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T.E. Ruth (1875-1956: preacher and controversialist)

T.E. Ruth (1875-1956: preacher and controversialist) BAPTIST QUARTERLY BOOK REVIEW T.E. Ruth (1875-1956: preacher and controversialist), Ken R Manley, [Australian College of Theology Monograph Series], Wipf & Stock, Eugene Oregon, 2021, p.349, Softback, £29.00, ISBN 978-1-72252-9960-3. Thomas Ruth was born in Devon to an Anglican-attending family, baptised as a believer and then trained at Bristol Baptist College, He served churches in Southampton, Liver- pool and Southport, building a reputation as a preacher with progressive views and a desire for ecumenical contacts. In 1914 he responded to a call to follow F.C.Spurr at Collins Street, Melbourne. The First World War brought a hardening of some of Ruth’s views - he was profoundly imperialist and pro-War and clashed with the Roman Catholic Archbishop on conscription and Roman Catholic claims. Moving in 1923 to Pitt Street Congregational, Sydney, he exercised a ministry within and beyond the church - a com- municator in the pulpit, in newsprint and on the radio. Unafraid of controversy or stirring hornets’ nests – in 1922 he wrote powerfully and positively about the place of women in church and society and in the 30s he spoke out against the treatment of indigenous Aus- tralians - his views were forthright if not always appreciated and http://www.deepdyve.com/assets/images/DeepDyve-Logo-lg.png Baptist Quarterly Taylor & Francis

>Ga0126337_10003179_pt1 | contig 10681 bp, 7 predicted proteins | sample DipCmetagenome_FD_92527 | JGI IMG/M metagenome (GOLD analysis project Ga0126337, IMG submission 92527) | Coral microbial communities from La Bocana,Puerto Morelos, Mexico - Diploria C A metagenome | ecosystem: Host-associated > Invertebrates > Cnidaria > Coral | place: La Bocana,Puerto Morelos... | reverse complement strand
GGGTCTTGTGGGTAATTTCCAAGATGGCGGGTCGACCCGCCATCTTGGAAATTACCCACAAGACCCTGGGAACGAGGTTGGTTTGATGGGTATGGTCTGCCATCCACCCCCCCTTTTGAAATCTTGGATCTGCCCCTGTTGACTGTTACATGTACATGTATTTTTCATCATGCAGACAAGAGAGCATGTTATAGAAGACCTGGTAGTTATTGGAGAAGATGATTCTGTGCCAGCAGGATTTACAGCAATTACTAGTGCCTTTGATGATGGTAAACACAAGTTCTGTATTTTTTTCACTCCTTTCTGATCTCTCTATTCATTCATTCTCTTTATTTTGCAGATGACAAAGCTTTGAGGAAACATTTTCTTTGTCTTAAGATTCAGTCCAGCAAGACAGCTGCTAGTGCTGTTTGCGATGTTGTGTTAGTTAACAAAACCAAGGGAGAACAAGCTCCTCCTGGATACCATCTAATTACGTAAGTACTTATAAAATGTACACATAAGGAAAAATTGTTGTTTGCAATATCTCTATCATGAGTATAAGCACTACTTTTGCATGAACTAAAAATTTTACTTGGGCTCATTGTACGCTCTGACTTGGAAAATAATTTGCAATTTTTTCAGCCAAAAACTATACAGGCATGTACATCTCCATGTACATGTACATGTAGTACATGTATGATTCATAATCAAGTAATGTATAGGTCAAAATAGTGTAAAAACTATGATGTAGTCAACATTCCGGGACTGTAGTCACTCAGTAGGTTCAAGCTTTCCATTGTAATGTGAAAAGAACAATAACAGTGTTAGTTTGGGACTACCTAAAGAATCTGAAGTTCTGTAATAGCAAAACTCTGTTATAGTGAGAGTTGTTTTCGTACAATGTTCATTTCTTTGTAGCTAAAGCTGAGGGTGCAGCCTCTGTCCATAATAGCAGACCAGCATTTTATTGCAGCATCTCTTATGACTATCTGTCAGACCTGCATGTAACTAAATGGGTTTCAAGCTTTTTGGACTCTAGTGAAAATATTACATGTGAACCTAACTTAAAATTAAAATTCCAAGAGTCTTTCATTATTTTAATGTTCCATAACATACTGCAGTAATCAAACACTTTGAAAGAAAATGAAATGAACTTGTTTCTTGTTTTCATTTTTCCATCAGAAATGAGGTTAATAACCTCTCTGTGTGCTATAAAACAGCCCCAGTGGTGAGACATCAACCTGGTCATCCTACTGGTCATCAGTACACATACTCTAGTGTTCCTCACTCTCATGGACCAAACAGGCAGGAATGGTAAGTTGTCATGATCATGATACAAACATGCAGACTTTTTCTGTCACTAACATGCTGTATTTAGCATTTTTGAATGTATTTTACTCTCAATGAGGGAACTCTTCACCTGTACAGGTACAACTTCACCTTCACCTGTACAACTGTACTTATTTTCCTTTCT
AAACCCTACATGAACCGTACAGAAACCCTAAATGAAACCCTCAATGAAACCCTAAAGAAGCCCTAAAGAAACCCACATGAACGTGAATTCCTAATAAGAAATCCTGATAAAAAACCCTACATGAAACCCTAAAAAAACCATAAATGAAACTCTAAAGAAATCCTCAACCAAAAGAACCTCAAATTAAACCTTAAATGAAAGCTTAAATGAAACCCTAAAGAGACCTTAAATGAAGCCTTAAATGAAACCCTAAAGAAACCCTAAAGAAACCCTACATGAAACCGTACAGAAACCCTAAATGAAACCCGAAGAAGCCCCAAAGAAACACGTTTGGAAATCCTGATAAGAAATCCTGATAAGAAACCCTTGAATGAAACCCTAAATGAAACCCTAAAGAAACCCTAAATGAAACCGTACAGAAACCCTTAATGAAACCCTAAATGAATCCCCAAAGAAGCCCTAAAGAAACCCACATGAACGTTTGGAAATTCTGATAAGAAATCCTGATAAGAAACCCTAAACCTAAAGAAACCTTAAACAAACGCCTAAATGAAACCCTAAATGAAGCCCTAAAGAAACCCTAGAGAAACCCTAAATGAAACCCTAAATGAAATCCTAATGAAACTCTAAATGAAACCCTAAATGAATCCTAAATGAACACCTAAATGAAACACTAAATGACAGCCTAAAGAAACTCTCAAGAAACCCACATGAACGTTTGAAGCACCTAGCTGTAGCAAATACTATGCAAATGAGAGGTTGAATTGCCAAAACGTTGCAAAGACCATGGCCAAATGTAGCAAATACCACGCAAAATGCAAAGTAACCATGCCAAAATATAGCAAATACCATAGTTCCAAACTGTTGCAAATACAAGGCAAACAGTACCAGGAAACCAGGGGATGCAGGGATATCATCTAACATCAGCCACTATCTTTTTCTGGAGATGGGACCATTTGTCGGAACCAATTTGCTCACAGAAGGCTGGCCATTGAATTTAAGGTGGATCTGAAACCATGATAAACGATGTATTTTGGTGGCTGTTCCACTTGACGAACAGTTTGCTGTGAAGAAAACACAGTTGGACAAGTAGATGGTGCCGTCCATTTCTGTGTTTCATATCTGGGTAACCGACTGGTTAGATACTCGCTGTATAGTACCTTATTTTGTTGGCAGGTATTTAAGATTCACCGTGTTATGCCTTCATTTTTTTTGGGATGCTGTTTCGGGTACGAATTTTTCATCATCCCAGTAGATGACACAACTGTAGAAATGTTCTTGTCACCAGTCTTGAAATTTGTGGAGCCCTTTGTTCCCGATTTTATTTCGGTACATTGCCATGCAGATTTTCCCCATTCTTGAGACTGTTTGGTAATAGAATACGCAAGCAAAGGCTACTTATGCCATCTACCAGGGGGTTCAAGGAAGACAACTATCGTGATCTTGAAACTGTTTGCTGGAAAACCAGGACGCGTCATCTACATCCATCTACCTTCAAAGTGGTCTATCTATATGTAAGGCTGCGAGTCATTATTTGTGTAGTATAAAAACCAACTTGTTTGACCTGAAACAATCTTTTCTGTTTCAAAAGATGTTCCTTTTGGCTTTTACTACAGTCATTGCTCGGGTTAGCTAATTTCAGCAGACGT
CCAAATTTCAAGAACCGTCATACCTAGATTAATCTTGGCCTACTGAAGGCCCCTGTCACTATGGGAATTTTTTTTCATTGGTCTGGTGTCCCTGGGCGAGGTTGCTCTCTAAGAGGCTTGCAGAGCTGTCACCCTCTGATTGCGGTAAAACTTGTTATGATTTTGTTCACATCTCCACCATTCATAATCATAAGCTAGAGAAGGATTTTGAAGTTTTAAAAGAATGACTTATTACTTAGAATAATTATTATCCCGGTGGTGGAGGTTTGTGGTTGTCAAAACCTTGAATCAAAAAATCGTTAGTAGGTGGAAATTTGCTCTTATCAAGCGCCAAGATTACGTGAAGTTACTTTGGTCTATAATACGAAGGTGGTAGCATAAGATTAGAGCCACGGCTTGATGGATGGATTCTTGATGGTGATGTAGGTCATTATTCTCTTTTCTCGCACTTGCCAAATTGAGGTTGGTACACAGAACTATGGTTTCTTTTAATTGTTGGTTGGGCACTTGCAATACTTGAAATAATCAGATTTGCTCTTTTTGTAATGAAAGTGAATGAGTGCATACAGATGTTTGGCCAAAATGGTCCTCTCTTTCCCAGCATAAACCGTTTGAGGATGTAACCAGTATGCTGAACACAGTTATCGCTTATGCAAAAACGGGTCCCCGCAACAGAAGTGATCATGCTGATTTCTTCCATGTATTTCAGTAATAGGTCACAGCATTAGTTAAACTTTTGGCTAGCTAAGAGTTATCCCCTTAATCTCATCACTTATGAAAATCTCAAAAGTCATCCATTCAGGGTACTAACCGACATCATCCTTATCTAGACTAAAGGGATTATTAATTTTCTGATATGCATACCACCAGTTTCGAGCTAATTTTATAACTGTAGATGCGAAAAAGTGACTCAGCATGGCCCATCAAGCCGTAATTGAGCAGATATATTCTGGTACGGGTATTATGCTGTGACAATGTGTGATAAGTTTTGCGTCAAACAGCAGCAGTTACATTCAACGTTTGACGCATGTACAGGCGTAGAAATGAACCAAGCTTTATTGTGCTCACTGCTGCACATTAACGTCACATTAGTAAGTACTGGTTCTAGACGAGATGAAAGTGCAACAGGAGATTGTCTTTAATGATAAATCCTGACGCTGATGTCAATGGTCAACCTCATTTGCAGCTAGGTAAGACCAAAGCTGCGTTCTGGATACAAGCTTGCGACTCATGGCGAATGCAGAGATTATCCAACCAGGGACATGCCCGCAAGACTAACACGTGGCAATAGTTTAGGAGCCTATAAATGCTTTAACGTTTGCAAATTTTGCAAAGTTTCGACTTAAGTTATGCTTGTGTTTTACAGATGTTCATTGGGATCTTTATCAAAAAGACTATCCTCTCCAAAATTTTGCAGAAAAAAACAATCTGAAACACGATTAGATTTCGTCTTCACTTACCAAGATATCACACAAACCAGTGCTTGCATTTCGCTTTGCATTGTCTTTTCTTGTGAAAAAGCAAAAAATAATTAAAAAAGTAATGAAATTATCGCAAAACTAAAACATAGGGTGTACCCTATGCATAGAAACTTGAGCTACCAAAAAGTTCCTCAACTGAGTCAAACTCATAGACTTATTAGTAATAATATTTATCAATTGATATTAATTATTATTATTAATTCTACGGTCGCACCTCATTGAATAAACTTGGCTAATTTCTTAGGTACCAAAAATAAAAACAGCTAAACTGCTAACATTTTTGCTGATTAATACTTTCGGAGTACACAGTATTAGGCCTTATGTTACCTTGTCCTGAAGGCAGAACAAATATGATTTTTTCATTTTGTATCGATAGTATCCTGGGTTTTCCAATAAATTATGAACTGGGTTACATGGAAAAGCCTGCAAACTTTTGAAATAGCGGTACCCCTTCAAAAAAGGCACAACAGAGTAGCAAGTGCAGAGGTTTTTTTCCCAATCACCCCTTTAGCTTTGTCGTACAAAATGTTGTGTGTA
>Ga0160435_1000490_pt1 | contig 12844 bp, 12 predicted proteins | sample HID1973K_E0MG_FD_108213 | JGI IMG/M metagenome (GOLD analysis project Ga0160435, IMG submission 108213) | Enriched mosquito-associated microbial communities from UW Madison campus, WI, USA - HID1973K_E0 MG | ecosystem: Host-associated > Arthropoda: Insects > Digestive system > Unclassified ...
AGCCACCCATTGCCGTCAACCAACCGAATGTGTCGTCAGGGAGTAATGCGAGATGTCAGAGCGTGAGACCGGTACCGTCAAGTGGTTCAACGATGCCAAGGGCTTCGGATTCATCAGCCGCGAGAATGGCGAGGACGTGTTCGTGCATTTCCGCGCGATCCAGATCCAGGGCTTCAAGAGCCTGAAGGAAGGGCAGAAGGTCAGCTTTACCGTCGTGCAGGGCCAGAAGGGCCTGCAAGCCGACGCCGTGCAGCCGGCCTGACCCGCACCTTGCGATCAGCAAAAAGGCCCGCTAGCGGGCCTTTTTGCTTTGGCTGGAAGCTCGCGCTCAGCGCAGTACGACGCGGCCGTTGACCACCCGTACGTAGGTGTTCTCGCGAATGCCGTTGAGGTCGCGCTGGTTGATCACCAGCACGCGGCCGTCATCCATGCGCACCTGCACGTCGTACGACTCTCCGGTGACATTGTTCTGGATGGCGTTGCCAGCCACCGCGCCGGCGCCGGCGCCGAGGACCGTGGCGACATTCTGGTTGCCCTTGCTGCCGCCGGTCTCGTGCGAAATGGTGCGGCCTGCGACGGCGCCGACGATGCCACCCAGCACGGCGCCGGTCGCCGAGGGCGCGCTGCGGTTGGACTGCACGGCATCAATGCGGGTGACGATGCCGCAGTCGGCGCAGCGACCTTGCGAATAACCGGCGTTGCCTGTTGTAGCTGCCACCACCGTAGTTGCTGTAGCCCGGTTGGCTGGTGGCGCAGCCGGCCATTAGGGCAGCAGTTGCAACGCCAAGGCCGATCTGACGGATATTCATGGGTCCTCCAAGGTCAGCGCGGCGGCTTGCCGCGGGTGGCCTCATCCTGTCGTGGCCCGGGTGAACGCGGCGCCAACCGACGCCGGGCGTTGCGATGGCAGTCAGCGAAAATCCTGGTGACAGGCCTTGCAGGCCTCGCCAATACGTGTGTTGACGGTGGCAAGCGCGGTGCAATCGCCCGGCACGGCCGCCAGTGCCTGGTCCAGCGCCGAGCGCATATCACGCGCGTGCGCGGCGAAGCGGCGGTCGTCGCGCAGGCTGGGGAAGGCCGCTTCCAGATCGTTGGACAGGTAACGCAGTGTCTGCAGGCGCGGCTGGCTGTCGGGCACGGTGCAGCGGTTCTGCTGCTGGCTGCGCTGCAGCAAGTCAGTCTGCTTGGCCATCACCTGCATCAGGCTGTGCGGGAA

T.E. Ruth (1875-1956: preacher and controversialist)

Baptist Quarterly , Volume 54 (2): 2 – Apr 3, 2023
2 pages

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Publisher
Taylor & Francis
Copyright
© 2021 Stephen Copson
ISSN
2056-7731
eISSN
0005-576X
DOI
10.1080/0005576X.2021.2016265
Publisher site
See Article on Publisher Site

Abstract

BAPTIST QUARTERLY BOOK REVIEW T.E. Ruth (1875-1956: preacher and controversialist), Ken R Manley, [Australian College of Theology Monograph Series], Wipf & Stock, Eugene Oregon, 2021, p.349, Softback, £29.00, ISBN 978-1-72252-9960-3. Thomas Ruth was born in Devon to an Anglican-attending family, baptised as a believer and then trained at Bristol Baptist College, He served churches in Southampton, Liver- pool and Southport, building a reputation as a preacher with progressive views and a desire for ecumenical contacts. In 1914 he responded to a call to follow F.C.Spurr at Collins Street, Melbourne. The First World War brought a hardening of some of Ruth’s views - he was profoundly imperialist and pro-War and clashed with the Roman Catholic Archbishop on conscription and Roman Catholic claims. Moving in 1923 to Pitt Street Congregational, Sydney, he exercised a ministry within and beyond the church - a com- municator in the pulpit, in newsprint and on the radio. Unafraid of controversy or stirring hornets’ nests – in 1922 he wrote powerfully and positively about the place of women in church and society and in the 30s he spoke out against the treatment of indigenous Aus- tralians - his views were forthright if not always appreciated and

Journal

Baptist QuarterlyTaylor & Francis

Published: Apr 3, 2023

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